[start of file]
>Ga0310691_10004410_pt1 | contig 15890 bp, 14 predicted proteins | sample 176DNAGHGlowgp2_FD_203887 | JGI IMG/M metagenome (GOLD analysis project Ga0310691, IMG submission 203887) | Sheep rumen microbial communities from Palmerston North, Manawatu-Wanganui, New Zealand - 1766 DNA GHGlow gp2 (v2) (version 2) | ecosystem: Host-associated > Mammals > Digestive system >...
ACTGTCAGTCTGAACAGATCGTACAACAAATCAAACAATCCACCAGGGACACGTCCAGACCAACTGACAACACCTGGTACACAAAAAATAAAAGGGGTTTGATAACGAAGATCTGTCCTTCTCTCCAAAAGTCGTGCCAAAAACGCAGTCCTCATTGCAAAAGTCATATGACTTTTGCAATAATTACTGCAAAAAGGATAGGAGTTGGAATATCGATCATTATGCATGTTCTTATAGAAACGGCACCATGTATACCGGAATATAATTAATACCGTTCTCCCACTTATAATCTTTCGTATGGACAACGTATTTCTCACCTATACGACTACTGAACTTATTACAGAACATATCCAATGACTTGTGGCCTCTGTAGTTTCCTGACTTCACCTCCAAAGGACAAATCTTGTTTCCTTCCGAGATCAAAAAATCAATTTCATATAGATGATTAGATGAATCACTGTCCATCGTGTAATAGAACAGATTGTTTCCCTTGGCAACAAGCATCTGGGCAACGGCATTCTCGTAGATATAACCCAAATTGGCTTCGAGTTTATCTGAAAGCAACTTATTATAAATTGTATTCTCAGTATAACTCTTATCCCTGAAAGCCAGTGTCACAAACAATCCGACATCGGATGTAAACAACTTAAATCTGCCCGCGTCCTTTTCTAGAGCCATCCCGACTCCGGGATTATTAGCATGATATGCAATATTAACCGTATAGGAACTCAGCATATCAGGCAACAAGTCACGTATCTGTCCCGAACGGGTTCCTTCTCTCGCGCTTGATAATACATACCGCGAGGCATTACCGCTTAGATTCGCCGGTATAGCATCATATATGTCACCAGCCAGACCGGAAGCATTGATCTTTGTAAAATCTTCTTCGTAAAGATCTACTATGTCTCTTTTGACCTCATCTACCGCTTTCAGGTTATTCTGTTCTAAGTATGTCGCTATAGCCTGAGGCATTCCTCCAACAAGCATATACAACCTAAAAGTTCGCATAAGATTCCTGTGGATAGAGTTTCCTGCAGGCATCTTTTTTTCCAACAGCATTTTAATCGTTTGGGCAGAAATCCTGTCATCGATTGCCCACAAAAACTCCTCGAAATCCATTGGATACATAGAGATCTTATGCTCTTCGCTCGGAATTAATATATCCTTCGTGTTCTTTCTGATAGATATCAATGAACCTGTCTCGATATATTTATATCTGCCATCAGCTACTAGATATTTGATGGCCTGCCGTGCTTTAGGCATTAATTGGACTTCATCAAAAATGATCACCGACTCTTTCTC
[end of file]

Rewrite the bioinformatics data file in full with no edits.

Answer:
>Ga0310691_10004410_pt1 | contig 15890 bp, 14 predicted proteins | sample 176DNAGHGlowgp2_FD_203887 | JGI IMG/M metagenome (GOLD analysis project Ga0310691, IMG submission 203887) | Sheep rumen microbial communities from Palmerston North, Manawatu-Wanganui, New Zealand - 1766 DNA GHGlow gp2 (v2) (version 2) | ecosystem: Host-associated > Mammals > Digestive system >...
ACTGTCAGTCTGAACAGATCGTACAACAAATCAAACAATCCACCAGGGACACGTCCAGACCAACTGACAACACCTGGTACACAAAAAATAAAAGGGGTTTGATAACGAAGATCTGTCCTTCTCTCCAAAAGTCGTGCCAAAAACGCAGTCCTCATTGCAAAAGTCATATGACTTTTGCAATAATTACTGCAAAAAGGATAGGAGTTGGAATATCGATCATTATGCATGTTCTTATAGAAACGGCACCATGTATACCGGAATATAATTAATACCGTTCTCCCACTTATAATCTTTCGTATGGACAACGTATTTCTCACCTATACGACTACTGAACTTATTACAGAACATATCCAATGACTTGTGGCCTCTGTAGTTTCCTGACTTCACCTCCAAAGGACAAATCTTGTTTCCTTCCGAGATCAAAAAATCAATTTCATATAGATGATTAGATGAATCACTGTCCATCGTGTAATAGAACAGATTGTTTCCCTTGGCAACAAGCATCTGGGCAACGGCATTCTCGTAGATATAACCCAAATTGGCTTCGAGTTTATCTGAAAGCAACTTATTATAAATTGTATTCTCAGTATAACTCTTATCCCTGAAAGCCAGTGTCACAAACAATCCGACATCGGATGTAAACAACTTAAATCTGCCCGCGTCCTTTTCTAGAGCCATCCCGACTCCGGGATTATTAGCATGATATGCAATATTAACCGTATAGGAACTCAGCATATCAGGCAACAAGTCACGTATCTGTCCCGAACGGGTTCCTTCTCTCGCGCTTGATAATACATACCGCGAGGCATTACCGCTTAGATTCGCCGGTATAGCATCATATATGTCACCAGCCAGACCGGAAGCATTGATCTTTGTAAAATCTTCTTCGTAAAGATCTACTATGTCTCTTTTGACCTCATCTACCGCTTTCAGGTTATTCTGTTCTAAGTATGTCGCTATAGCCTGAGGCATTCCTCCAACAAGCATATACAACCTAAAAGTTCGCATAAGATTCCTGTGGATAGAGTTTCCTGCAGGCATCTTTTTTTCCAACAGCATTTTAATCGTTTGGGCAGAAATCCTGTCATCGATTGCCCACAAAAACTCCTCGAAATCCATTGGATACATAGAGATCTTATGCTCTTCGCTCGGAATTAATATATCCTTCGTGTTCTTTCTGATAGATATCAATGAACCTGTCTCGATATATTTATATCTGCCATCAGCTACTAGATATTTGATGGCCTGCCGTGCTTTAGGCATTAATTGGACTTCATCAAAAATGATCACCGACTCTTTCTC